Like any shot, it’s crucial to know where your target it is.
You have to focus on what you want, not what you don’t want to happen.
Try to find a specific target that you can focus on. Whether it’s just over the fringe, a dark spot on the green or a ridge, try to find something. This will give your mind something to focus on and hopefully hold away the negative thoughts in the process.
Once you’re ready to pull the trigger, take a breath and go. Commit 100% to the shot you want to hit.
Once you’ve hit it, accept the results and move on.
If you leave in the sand (it happens to the best of us), regroup, and do it again. Keep breathing and don’t let your temper get the best of you.
Another part of hitting sand shots out of greenside bunkers is learning how to hit out of different types of sand and different conditions. For example, if you live in Florida the sand is much different than the sand in the other parts of the world.
Knowing how to hit out of different types of sand is a great way to adapt to new conditions and give yourself the best chance to get it up and down.
One thing to do is evaluate the sand when you get into the bunker. See if you can feel how much your feet will dig in (or not) into the sand. This way you can see if it’s fluffy or firm.
Fluffy sand wrecks havoc on some golfers. To hit it well, you have to open the clubface a lot and swing harder than normal to get through all that extra sand.
Bounce plays a bigger role when you’re hitting from fluffy sand. Make sure that you choose the wedge that has the most bounce.
This will allow it to through the extra sand easily. Otherwise, don’t change a thing. Keep it simple!
Wet sand tends to happen when you play early in the morning and if you’re playing winter golf. Believe it or not, this is actually the easiest type of sand to hit out from consistently.
When it’s a little bit wet, it’s easier to make contact and not take too much sand. Keep everything normal and commit to hitting it one-two inches behind the ball.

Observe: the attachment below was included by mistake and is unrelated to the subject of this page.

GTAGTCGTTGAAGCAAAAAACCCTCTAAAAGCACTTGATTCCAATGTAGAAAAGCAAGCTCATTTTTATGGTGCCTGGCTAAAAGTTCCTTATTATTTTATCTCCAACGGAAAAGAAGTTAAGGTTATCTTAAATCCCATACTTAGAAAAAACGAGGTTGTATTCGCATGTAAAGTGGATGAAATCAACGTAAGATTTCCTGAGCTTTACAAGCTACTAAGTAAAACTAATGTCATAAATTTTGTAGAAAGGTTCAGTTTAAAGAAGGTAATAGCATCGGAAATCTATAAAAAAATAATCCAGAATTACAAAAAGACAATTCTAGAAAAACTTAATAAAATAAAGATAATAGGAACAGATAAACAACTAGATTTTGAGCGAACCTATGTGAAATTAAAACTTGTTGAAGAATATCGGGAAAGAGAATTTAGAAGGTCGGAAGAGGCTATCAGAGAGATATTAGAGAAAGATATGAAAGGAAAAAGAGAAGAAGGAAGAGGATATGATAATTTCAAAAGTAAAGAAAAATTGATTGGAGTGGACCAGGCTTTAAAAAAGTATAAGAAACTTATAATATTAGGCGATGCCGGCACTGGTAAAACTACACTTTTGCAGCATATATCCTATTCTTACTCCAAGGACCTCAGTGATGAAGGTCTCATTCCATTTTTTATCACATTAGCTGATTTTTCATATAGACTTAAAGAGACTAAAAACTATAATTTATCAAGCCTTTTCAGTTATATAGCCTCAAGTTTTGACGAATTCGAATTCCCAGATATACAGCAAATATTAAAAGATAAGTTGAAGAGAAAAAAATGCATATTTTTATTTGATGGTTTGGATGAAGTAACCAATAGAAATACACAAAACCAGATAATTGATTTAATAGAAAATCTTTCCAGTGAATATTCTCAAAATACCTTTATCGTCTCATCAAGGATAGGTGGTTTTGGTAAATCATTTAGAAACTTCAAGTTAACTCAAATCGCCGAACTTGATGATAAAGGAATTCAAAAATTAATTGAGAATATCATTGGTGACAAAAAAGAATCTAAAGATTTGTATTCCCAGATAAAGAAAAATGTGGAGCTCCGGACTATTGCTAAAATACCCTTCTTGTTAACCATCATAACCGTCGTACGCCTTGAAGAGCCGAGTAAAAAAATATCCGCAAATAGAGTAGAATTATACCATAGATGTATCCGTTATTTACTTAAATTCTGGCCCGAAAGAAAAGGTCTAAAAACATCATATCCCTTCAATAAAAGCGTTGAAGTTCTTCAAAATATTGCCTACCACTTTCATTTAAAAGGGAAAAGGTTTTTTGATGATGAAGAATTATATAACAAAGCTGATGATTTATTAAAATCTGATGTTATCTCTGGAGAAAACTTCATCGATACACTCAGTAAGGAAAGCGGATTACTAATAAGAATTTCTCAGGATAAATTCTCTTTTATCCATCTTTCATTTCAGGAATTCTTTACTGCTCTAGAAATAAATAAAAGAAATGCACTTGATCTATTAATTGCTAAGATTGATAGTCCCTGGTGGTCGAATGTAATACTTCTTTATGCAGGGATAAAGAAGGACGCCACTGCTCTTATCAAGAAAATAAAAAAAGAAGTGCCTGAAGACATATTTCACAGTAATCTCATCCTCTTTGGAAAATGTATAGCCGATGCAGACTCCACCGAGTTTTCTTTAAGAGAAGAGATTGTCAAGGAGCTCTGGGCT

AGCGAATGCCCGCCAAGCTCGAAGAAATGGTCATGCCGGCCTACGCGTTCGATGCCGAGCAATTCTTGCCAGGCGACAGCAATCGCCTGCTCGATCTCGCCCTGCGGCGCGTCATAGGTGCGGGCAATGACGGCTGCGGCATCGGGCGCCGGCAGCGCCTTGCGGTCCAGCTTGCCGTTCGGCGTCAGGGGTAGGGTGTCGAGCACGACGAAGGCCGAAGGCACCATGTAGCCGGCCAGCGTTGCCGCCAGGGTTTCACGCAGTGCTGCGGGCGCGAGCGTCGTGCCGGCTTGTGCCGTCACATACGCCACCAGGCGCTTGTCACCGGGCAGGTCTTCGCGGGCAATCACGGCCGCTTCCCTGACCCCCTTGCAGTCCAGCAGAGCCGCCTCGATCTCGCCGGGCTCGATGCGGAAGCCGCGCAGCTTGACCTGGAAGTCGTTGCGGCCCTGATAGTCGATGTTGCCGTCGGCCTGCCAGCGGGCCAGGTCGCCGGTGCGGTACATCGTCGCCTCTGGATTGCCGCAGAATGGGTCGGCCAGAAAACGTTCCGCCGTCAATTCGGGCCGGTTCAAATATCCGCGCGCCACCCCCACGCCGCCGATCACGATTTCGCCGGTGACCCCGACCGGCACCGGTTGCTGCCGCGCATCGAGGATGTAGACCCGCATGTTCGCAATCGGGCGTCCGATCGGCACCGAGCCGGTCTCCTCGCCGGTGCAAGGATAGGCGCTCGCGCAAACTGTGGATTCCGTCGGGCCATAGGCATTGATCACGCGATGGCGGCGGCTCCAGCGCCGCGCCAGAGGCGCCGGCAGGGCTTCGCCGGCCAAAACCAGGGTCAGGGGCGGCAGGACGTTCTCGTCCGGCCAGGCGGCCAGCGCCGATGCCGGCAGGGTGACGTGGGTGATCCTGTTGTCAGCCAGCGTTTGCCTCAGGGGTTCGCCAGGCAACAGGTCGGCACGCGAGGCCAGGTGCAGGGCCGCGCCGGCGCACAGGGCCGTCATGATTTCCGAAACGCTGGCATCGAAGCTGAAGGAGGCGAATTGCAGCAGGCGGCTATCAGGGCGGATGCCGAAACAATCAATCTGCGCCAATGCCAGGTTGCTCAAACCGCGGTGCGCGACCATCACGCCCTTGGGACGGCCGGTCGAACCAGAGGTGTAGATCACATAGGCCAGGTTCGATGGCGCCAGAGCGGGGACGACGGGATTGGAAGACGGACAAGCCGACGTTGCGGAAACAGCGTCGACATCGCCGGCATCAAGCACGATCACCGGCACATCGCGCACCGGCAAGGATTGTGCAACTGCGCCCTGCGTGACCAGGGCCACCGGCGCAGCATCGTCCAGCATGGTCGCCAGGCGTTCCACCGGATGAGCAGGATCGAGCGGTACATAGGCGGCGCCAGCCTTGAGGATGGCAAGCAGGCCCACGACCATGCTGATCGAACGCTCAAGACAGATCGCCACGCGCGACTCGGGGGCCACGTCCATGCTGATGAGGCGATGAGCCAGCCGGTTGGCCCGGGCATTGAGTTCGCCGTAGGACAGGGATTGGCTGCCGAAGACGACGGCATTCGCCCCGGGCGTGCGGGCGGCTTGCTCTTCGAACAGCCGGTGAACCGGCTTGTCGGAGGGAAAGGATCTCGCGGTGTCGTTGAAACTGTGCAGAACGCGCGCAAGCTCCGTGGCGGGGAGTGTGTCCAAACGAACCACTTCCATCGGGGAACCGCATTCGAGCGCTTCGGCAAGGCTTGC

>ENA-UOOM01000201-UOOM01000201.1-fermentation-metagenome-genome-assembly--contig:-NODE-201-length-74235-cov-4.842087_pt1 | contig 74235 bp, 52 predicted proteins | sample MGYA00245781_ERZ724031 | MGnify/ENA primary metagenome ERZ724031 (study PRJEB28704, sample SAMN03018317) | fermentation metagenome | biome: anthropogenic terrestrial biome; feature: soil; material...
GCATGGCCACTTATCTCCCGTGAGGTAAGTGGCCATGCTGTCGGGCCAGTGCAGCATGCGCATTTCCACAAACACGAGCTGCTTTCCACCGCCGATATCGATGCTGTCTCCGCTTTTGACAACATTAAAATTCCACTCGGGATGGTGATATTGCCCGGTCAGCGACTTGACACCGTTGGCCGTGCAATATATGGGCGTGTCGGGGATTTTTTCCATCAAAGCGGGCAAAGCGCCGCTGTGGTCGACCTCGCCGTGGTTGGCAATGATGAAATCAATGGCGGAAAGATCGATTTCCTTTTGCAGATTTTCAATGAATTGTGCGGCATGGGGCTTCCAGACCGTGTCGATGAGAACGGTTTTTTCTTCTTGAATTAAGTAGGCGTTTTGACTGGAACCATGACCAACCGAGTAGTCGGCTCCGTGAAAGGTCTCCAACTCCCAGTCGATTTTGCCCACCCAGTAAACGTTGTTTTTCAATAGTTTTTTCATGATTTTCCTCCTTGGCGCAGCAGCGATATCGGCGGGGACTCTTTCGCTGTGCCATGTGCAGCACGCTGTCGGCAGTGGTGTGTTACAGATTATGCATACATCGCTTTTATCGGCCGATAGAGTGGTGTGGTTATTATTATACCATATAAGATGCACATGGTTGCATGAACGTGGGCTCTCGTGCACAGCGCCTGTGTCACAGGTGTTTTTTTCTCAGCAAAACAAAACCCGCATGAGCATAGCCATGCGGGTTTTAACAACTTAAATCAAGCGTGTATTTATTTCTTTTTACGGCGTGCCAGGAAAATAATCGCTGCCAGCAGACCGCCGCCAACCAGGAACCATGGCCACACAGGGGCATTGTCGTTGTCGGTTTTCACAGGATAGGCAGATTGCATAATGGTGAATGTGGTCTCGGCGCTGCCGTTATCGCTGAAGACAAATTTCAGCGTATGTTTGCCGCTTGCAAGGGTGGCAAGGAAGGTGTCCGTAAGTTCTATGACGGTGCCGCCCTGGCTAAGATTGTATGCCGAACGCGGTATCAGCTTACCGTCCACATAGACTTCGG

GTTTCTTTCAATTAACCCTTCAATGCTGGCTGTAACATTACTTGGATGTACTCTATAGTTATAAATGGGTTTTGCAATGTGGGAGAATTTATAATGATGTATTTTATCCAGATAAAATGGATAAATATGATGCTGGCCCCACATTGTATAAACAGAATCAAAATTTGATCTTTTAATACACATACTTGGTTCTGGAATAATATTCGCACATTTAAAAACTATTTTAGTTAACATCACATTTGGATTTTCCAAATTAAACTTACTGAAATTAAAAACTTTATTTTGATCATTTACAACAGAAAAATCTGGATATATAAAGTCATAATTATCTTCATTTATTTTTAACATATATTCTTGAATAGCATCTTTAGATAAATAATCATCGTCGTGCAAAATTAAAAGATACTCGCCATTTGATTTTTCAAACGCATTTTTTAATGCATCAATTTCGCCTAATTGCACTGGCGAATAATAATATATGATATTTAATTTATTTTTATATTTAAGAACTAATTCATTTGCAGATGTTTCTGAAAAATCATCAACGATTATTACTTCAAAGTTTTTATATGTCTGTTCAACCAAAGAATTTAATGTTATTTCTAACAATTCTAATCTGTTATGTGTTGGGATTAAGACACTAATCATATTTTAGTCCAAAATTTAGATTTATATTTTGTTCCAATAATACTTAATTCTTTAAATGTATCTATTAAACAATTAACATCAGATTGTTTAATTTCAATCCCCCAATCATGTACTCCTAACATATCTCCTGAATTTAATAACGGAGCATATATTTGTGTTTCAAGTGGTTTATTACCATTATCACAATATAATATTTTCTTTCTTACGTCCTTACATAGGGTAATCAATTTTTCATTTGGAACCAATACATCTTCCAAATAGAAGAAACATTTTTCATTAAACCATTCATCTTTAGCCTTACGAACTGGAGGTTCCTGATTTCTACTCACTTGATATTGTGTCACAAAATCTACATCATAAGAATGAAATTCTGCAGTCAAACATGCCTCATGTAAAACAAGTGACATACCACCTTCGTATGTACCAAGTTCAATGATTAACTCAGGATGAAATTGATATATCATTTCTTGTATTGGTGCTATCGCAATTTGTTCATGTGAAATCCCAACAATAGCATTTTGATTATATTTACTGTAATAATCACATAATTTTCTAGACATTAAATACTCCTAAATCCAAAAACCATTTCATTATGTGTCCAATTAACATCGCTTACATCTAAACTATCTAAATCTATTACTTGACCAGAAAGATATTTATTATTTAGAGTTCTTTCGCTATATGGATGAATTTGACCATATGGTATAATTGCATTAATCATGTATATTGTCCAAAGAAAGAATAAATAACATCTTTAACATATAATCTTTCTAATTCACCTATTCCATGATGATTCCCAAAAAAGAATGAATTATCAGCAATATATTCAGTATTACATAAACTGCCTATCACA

Rock hard sand is very challenging for most golfers. If you find yourself in a bunker that feels like you’re hitting off of pavement, don’t try to do too much from the lie.
For this type of shot, you don’t want the bounce exposed so don’t open the clubface much, if it at all. Instead, opt for your lowest bounce sand wedge.
Play the ball in the middle of your stance and don’t expect the ball to get too high as you can’t open the face much. Try to take a more square to square swing instead of cutting across it like a normal bunker shot.
Lastly, keep your weight evenly distributed (50/50). If you put too much on your front foot, it’s easy to bounce the wedge off the sand. Since you’re not getting much sand on hard or rocky lies, try to nip it right behind the ball.
The plugged bunker shot happens to everyone. It usually happens when you hit a high shot and the sand is super soft. If you find yourself in this situation, first take a deep breath. Getting mad and upset won’t make the shot any easier.
Next, evaluate the shot and where you are located to the pin.
With a plugged lie, you’re not going to be able to spin the ball at all since its buried.
This means you need to anticipate a ton of forward spin.
Remember, even pros in the best lies get it up and down about 50% so don’t try to do too much with this lie. Get more of your weight on your front foot and hit down on the ball. You should get more sand than normal and not have much of a follow through.
Equally as frustrating as the buried lie is the dreaded fried egg. If this sand is pretty soft and fluffy, it’s actually easier than the buried lie.
Don’t do much different than normal except for two small adjustments.
- Get a little more weight on your front foot to steepen your attack angle
- Hit behind the ball a full 2-3 inches.
- This shot will also roll out so plan accordingly.
In Tiger Woods book, “How I Play Golf,” he said the 30-60 yard bunker shot is the hardest in the game. It’s hard because it’s in between how to play a greenside bunker shot and not long enough to hit like a fairway bunker shot.
Here’s how you can do it:
- Set up slightly open to the target
- Keep a sand or gap wedge square at address. If it’s a longer shot, go with a pitching wedge or 9-iron.
- Swing like a normal bunker shot and hit one inch behind the ball.
- Keep your head still and maintain a smooth tempo. Make sure to accelerate through the golf ball to a complete finish position.
I’ve talked about the fear of bunkers a lot in this article and one way to end your fear of the sand is to start practicing more regularly. Even if it’s a few minutes after work, get in there and put this stuff to use. Here are 10 short game drills for your bunker game and other short game shots. You can’t just know this stuff, you have to train it on the practice area.
Once you get the standard shot down, try out different lies and practice the impossible shot as well. Remember, the harder you make it in practice, the easier it’ll be when you’re playing. Try out different wedges, different length shots, and different lies.
The more you’re in the bunker, the more comfortable you will feel when you’re playing. Find your go-to shoot so you can walk into the bunker with confidence and give yourself the best chance to get it up and down.